Last month, Bernie Sanders wrote about his support for Israel, calling the nation an “enormous achievement” and “a democratic homeland for the Jewish people.”
A few weeks later Linda Sarsour, a prominent Arab-American activist and an official Sanders campaign surrogate, said that support for Israel as a state is unacceptable in the progressive movement.
The contrast is sharp and, one would think, irreconcilable.
Neither Sarsour nor the Sanders campaign has answered the Jewish Telegraphic Agency’s request for comment.
Let’s review some recent statements on Israel by Sanders and Sarsour.
Sept. 6: The Sanders campaign posts a video of Sarsour speaking at a rally in Brooklyn and identifies her as a “2020 Bernie surrogate.”
“At a time of a startling rise in white nationalism and anti-Semitism, I would be so proud to win, but also to make history and elect the first Jewish-American president this country has ever seen and for his name to be Bernard Sanders,” said Sarsour, who also had campaigned for Sanders in his 2016 presidential run.
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Sarsour also says that Sanders “sees Palestinians as human beings deserving of human rights and self-determination.” Her Twitter icon is a photo of her and Sanders together and smiling.
Nov. 11: Sanders writes about anti-Semitism for the left-wing Jewish publication Jewish Currents in what also is his most expansive expression of Jewish identification.
Sanders says some accusations of anti-Semitism against progressives are a “cynical political weapon,” but adds: “I think it is very important for everyone, but particularly for progressives, to acknowledge the enormous achievement of establishing a democratic homeland for the Jewish people after centuries of displacement and persecution.”
He notes the time he spent in Israel as a young man and says “It is true that some criticism of Israel can cross the line into anti-Semitism, especially when it denies the right of self-determination to Jews, or when it plays into conspiracy theories about outsized Jewish power. I will always call out antisemitism when I see it.”
Nov. 29: Sarsour appears at the annual conference of American Muslims for Palestine, and says in a speech at the Chicago event that Zionists, not pro-Palestinian advocates, should be on the defensive. In particular, she calls out progressive Zionists, suggesting they have no place in the larger progressive movement. (The blog Israelly Cool first reported the Facebook posting with the video of Sarsour’s remarks.)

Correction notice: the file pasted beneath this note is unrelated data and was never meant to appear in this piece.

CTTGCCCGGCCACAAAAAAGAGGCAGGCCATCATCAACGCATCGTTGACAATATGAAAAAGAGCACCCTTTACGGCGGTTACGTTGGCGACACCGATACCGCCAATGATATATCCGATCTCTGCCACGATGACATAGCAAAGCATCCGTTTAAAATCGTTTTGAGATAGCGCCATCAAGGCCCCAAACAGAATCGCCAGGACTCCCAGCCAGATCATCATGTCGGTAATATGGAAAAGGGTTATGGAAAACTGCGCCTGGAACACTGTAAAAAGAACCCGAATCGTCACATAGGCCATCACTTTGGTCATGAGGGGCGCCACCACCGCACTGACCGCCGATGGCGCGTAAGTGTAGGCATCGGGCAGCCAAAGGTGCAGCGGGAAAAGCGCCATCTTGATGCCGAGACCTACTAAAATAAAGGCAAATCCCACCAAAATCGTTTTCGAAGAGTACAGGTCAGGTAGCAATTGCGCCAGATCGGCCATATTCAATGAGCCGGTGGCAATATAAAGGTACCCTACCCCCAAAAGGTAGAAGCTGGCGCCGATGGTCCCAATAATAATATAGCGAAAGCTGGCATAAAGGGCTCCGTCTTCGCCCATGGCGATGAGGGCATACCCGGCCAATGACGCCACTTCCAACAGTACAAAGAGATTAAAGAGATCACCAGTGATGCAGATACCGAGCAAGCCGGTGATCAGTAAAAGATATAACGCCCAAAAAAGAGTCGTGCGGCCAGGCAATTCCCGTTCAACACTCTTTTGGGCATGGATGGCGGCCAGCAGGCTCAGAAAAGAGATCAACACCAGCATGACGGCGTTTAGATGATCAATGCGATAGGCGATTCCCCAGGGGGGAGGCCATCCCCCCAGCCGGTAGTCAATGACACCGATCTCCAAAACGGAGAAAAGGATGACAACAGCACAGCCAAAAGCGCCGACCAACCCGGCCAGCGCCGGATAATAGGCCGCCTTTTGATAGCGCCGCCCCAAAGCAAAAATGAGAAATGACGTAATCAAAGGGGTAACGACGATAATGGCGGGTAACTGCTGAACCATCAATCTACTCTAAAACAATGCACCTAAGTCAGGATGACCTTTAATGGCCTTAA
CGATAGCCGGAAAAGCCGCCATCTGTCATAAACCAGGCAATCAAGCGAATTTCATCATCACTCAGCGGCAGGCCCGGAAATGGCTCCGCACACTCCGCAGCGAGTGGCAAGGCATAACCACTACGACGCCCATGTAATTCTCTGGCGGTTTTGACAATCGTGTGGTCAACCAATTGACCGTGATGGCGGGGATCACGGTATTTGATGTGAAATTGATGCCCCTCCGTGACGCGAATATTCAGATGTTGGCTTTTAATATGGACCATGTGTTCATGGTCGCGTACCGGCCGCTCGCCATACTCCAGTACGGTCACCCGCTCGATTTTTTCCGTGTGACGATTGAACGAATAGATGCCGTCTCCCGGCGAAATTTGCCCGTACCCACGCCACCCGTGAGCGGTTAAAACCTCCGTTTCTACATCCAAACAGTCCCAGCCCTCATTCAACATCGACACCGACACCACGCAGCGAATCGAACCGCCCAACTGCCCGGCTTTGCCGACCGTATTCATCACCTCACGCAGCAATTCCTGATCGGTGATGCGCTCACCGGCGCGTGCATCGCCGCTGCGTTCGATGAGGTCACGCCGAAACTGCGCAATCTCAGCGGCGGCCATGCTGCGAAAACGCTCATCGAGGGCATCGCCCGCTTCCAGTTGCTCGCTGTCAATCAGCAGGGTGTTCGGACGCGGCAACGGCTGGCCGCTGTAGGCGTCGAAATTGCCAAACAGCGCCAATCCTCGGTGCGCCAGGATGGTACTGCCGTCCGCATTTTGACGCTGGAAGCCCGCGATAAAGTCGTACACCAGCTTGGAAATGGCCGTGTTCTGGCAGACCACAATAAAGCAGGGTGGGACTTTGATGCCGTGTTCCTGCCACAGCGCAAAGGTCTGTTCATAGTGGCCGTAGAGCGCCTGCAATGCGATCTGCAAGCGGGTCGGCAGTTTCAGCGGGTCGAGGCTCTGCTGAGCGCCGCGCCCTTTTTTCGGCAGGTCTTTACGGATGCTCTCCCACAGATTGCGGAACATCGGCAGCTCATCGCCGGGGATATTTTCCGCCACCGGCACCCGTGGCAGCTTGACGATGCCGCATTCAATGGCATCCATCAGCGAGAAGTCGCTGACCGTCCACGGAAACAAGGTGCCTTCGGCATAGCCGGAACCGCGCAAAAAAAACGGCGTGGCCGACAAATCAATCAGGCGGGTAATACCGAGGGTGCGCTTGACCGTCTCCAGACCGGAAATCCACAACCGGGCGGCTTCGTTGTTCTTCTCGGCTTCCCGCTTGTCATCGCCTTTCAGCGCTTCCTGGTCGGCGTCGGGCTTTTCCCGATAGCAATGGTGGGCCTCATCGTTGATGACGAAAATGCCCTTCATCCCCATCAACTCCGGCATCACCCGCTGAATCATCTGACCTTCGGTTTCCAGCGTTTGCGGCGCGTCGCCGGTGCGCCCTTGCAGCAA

“Ask those who call themselves progressive Zionists to explain to you how they can be against the separation of children on the U.S.-Mexican border, how can they be against building a wall between us and Mexico, how can they be against agencies like ICE … but then you tell me ‘Oh, you can’t push me out of the movement because I’m also against white supremacy,’” Sarsour said at the conference. “Ask them this, how can you be against white supremacy in America and the idea of being in a state based on race and class, but then you support a state like Israel that is based on supremacy, that is built on the idea that Jews are supreme to everyone else.”
This appears to be confirmation that Sarsour unequivocally rejects Zionism in any form. In 2017, she told The Nation that “It just doesn’t make any sense for someone to say, ‘Is there room for people who support the state of Israel and do not criticize it in the movement?’ There can’t be in feminism.”
Sarsour’s defenders seized on the clause “and do not criticize it” to insist that Sarsour was not excluding Zionists who are critical of Israel. Sarsour declined to further clarify her remarks.
Is there wiggle room to reconcile Sarsour’s rejection of a “state like Israel that is based on [Jewish] supremacy” and Sanders’ label for those who deny “the right of self-determination to Jews” as anti-Semites?
It’d be good to hear from Sanders and Sarsour themselves.